The Romney campaign did not respond to HuffPost's request to view the document.

Tax experts say it is almost certain that Romney did file the form, known as a Report on Foreign Bank and Financial Accounts, or "FBAR" in accountant slang. The penalty for not filing an FBAR can be severe, and the IRS would have expected to receive the form since Romney listed the Swiss bank account on his tax return. Listing the account on his tax return and then failing to file the subsequent FBAR would have been asking for a hefty fine, and would probably have heightened IRS scrutiny of prior tax filings.
Prize quote:
For individuals seeking to game the U.S. tax code, Swiss bank accounts are only useful when used illegally.
Oh, and Romney is whining again, via the Chicago Trib:
"This idea of criticizing and attacking success, of demonizing those in all walks of life who have been successful is so foreign to us we simply don't understand it," Romney told a townhall-style meeting.
No, what's foreign to us is paying only a 15% tax rate and hiding our money in Swiss bank accounts.

Oh, and having a home that's so large that even your car has its own elevator is also pretty foreign.

Yep, Mitt Romney, nothing foreign there:

Did Romney pay no taxes at all in 2009?


When a sports team says that they have won three out of their past five matches you can be pretty sure that they won three of the last six matches as well. If they had won that other match they would want to include it so they can claim a four out of six record.

Romney has released his 2010 return and has promised to release his 2011 return when he files it. There is clearly a reason for the fact that Romney will only release two years when the bare minimum requirement for Senate confirmation hearings is three. The question then is not if Romney's 2009 return is damaging but how damaging it must be for Romney to need to hide it.

Joshua Green writing in Business Week suggests that what with the financial markets crashing in 2008-9, it is quite possible that Romney paid no taxes at all in 2009.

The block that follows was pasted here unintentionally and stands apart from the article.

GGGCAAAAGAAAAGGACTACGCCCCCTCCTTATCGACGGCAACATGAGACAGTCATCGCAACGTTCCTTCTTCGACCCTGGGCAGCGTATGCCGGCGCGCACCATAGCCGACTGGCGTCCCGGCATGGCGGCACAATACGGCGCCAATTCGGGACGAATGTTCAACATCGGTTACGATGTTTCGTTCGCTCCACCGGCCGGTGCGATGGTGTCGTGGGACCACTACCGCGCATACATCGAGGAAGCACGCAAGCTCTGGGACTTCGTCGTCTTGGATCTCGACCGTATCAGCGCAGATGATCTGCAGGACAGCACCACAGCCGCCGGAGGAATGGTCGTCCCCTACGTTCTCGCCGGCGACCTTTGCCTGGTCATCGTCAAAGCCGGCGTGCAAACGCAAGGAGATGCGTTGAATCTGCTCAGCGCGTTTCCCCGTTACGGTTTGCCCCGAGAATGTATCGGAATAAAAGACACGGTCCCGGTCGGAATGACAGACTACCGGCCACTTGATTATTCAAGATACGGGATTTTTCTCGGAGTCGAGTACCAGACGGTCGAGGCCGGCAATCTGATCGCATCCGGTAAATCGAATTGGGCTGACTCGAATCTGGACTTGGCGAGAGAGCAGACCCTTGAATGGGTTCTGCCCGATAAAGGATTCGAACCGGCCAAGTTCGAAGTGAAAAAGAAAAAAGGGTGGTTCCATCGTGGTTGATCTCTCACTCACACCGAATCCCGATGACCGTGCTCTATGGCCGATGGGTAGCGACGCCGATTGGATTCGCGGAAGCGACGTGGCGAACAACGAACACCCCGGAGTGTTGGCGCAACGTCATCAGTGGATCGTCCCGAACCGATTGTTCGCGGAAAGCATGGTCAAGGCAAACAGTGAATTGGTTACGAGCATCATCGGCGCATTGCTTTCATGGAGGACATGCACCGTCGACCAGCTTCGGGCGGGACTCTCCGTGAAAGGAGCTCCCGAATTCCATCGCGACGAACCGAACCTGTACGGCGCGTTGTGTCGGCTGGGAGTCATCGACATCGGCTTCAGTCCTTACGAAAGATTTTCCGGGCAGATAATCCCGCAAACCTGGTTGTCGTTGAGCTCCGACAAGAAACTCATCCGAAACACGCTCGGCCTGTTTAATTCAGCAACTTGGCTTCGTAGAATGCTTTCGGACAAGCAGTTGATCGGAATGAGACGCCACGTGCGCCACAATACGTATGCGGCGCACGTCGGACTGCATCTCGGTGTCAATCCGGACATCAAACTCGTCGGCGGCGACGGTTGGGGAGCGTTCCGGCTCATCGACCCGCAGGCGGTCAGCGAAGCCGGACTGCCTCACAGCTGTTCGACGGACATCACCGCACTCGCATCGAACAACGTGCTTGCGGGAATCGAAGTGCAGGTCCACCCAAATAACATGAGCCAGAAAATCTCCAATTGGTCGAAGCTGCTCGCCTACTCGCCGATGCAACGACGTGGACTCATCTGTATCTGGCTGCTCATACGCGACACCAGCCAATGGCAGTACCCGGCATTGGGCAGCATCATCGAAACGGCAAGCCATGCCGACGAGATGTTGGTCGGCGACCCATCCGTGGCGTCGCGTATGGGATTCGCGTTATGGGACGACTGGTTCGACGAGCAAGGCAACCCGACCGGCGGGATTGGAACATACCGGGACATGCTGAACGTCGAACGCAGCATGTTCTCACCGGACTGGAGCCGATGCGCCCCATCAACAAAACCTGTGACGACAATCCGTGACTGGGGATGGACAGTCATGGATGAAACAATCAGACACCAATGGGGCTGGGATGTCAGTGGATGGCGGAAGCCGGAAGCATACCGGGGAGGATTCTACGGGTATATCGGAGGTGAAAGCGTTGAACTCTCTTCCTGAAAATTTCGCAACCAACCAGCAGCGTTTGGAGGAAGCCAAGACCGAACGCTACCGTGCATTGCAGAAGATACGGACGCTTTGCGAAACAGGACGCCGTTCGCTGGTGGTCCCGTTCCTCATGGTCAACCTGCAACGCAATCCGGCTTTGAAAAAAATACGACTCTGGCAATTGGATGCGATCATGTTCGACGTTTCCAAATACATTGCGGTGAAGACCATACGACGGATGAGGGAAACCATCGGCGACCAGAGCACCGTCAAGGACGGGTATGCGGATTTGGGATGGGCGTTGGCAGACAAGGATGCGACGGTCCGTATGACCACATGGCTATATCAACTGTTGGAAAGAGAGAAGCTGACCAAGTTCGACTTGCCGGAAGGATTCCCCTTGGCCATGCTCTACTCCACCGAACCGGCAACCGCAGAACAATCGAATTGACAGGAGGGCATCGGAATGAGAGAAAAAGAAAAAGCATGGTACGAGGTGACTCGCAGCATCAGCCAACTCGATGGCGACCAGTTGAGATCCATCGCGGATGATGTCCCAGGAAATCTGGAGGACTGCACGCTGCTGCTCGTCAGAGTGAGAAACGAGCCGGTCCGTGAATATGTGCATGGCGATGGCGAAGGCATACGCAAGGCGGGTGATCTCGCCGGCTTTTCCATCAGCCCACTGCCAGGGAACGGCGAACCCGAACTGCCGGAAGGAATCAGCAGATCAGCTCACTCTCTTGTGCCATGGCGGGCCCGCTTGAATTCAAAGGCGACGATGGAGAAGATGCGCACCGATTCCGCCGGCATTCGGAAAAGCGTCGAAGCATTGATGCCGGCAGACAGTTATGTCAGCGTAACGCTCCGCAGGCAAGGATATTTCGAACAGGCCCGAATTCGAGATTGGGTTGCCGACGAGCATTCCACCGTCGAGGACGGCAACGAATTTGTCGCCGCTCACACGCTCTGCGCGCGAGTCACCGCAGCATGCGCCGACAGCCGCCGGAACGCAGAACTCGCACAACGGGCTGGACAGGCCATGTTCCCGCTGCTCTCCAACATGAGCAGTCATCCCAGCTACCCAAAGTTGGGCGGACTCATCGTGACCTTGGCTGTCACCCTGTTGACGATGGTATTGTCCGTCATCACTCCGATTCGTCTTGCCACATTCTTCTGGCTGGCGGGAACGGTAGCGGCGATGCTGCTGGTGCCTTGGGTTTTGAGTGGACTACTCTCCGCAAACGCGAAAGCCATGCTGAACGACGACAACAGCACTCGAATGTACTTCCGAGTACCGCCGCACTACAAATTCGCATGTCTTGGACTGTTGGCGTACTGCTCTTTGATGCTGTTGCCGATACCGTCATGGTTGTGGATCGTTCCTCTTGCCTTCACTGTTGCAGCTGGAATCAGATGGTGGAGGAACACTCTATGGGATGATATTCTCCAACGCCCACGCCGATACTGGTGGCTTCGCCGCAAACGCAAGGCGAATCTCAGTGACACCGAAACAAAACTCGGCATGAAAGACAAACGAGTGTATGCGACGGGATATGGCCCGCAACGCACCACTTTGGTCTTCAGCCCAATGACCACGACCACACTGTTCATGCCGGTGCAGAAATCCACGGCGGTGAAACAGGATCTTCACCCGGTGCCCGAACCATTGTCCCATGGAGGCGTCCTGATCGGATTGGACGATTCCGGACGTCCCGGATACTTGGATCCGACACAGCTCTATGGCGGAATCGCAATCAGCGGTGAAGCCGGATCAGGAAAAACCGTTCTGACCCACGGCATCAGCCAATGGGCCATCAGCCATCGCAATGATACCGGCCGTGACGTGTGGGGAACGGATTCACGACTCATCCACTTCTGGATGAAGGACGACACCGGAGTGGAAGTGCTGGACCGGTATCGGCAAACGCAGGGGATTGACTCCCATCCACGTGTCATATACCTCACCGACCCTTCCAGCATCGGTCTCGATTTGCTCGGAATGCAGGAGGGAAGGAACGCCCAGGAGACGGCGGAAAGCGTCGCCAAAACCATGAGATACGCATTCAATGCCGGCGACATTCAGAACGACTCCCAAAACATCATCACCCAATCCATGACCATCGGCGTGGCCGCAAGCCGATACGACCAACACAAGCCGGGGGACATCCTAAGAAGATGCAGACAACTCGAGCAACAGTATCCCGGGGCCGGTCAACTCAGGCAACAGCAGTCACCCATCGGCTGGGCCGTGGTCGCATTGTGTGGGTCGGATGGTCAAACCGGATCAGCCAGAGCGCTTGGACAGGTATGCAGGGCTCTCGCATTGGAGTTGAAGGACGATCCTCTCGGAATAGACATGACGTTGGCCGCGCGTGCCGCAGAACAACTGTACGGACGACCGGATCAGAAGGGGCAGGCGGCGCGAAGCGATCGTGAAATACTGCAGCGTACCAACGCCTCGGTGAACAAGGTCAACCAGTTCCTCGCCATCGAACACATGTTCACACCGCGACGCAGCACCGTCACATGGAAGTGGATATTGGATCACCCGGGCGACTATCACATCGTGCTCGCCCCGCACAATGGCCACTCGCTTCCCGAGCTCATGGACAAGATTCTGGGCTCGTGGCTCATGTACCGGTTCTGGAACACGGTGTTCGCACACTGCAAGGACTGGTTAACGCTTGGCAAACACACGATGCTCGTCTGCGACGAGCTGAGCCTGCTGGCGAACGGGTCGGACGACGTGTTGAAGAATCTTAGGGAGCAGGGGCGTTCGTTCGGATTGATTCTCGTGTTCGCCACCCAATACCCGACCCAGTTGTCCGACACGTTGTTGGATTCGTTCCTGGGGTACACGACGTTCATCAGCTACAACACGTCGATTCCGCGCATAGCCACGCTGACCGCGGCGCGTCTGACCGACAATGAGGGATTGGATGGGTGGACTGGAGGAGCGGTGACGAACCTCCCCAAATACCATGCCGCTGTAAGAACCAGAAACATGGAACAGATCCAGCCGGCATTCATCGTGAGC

"You people" have enough of our tax info


Not very presidential.
Ann Romney dismissed concerns about her husband’s tax returns Thursday, contending that the two of them have “given all you people need to know.”

“You know, you should really look at where Mitt has led his life, and where he’s been financially,” the potential first lady said on ABC’s “Good Morning America.” “He’s a very generous person. We give 10 percent of our income to our church every year. Do you think that is the kind of person who is trying to hide things, or do things? No. He is so good about it. Then, when he was governor of Massachusetts, didn’t take a salary for four years.”

“We’ve given all you people need to know and understand about our financial situation and how we live our life,” she added later.
"You people."  Is that like "the little people"?

Interestingly, the phrase "you people" is usually used, inappropriately, against blacks (see def. 2 and 3), as former repugican chair Michael Steele implicitly confirmed here.  Good thing there aren't any African-Americans in this race.  Or for that matter, any African-American journalists sitting across from you when you use the phrase "you people":

I'm not suggesting that Mrs. Romney is a racist.  I am suggesting that the Romneys are so out of touch with regular Americans that they don't even understand that it's probably not a good idea to use the phrase "you people" about a black reporter, or a black president.